In 2012, black women had the highest proportion of triple-negative cases and the lowest proportion of hormone receptor–positive/HER2-negative cases. Proportions of cases that were hormone receptor–positive/HER2-negative, hormone receptor–positive/HER2-positive, triple-negative, and hormone receptor–negative/HER2-positive were 76%, 10%, 11%, and 4% in white women, 62%, 11%, 22%, and 5% in black women, 71%, 12%, 12%, and 5% in Hispanic women, and 72%, 11%, 10%, and 7% in Asian/Pacific Islander women.
From 1989 to 2012, breast cancer death rates decreased by 36%, with this decrease being evident in all racial/ethnic groups except American Indians/Alaska Natives. From 2003 through 2012, breast cancer mortality declined annually by 1.8% in whites, 1.5% in Hispanics, 1.4% in blacks, and 1.0% in Asians/Pacific Islanders but remained unchanged among American Indians/Alaska Natives.
A divergence in mortality between black and white women emerged in the early 1980s and has since continued to widen, such that the mortality rate was 42% higher in black women in 2012. For 2008 to 2012, mortality per 100,000 was 21.9 in whites, 31.0 in blacks, 15.0 in American Indians/Alaska Natives, 14.5 in Hispanics, and 11.4 in Asians/Pacific Islanders.
The authors noted that the mortality difference between black women and white women likely reflects a combination of factors, including differences in incidence rates, stage at diagnosis, tumor characteristics, obesity, and comorbidities, as well as differences in access, adherence, and response to appropriate treatments, differences in quality of mammography screening, and delayed follow-up for abnormal mammography findings.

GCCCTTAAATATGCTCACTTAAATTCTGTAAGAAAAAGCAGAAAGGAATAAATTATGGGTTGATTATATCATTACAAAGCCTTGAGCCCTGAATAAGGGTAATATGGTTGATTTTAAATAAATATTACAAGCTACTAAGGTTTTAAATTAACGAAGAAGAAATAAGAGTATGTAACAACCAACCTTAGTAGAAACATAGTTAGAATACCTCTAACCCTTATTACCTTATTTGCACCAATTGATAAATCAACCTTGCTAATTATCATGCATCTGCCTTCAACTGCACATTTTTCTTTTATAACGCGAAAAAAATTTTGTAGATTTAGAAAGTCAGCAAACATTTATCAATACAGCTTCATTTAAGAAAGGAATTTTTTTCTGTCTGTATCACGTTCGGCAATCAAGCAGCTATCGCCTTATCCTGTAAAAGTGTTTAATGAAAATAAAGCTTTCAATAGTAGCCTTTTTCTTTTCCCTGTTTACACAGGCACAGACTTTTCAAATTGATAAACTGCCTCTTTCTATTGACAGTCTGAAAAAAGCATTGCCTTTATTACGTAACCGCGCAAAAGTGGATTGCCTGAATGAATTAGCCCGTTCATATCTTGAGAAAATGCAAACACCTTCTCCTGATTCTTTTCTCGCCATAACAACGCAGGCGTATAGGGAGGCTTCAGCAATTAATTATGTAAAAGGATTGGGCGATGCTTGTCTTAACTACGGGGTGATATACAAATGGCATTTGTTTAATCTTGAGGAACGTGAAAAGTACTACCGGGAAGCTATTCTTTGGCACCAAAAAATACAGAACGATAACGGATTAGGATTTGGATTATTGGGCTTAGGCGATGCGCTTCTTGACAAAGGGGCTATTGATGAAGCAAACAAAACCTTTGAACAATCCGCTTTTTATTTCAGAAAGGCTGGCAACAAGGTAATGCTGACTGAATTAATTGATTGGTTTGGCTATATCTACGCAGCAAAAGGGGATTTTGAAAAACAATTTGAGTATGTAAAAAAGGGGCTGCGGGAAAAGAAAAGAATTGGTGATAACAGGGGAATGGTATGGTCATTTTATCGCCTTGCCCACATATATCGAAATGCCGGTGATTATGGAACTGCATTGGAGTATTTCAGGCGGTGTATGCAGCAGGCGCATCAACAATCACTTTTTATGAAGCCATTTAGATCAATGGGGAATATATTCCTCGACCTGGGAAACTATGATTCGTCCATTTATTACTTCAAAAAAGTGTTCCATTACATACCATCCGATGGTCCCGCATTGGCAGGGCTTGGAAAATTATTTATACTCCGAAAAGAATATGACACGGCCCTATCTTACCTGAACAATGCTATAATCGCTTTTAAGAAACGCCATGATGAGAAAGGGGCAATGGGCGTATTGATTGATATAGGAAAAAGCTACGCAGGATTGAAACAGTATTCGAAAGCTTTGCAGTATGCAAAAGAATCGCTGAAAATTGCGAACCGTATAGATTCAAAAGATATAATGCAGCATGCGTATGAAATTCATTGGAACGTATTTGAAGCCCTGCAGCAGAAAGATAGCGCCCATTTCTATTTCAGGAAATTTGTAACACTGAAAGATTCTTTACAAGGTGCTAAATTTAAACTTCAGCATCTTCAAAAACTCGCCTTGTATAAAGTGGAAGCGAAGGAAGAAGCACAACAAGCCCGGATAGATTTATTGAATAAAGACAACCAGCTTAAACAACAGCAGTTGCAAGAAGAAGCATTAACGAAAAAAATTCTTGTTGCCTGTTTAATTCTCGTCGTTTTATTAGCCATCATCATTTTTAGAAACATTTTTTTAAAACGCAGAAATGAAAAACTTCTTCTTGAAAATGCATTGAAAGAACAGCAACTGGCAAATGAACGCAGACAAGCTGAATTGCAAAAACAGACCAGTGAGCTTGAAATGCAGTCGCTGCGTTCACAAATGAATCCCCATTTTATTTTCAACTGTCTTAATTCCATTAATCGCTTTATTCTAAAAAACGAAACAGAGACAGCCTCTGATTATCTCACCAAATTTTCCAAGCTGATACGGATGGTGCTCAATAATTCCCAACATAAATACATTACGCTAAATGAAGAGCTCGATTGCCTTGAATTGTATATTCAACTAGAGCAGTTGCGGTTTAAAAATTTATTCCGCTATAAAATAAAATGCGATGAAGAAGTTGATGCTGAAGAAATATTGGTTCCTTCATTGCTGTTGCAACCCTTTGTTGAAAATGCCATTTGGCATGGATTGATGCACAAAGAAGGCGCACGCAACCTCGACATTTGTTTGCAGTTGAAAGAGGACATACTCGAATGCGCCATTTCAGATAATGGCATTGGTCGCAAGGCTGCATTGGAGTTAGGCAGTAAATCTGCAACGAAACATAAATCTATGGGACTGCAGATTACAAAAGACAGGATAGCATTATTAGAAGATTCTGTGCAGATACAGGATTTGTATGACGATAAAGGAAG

In 2012, proportions of women aged ≥ 45 years with mammography within the past 2 years ranged by state from 66% to 86% among white women and from 68% to 89% among black women (in 34 states with sufficient sample sizes to permit estimates).
The authors concluded: “Widening racial disparities in breast cancer mortality are likely to continue, at least in the short term, in view of the increasing trends in breast cancer incidence rates in black women.” ■
Disclosure: The authors reported no potential conflicts of interest.
1. DeSantis CE, Fedewa SA, Goding Sauer A, et al: Breast cancer statistics, 2015: Convergence of incidence rates between black and white women. CA Cancer J Clin. October 29, 2015 (early release online).
A recent report by DeSantis and colleagues from the American Cancer Society, summarized in this issue of The ASCO Post, presented breast cancer incidence and mortality data from an extensive analysis of the U.S. system of state-based tumor registries.1 The data showed that the incidence of breast...
It has long been said that white women of European ancestry are more likely to be diagnosed with breast cancer, but African American women are more likely to die of it. This statement has introduced multiple articles on the topic of the racial survival disparity in breast cancer, including our own...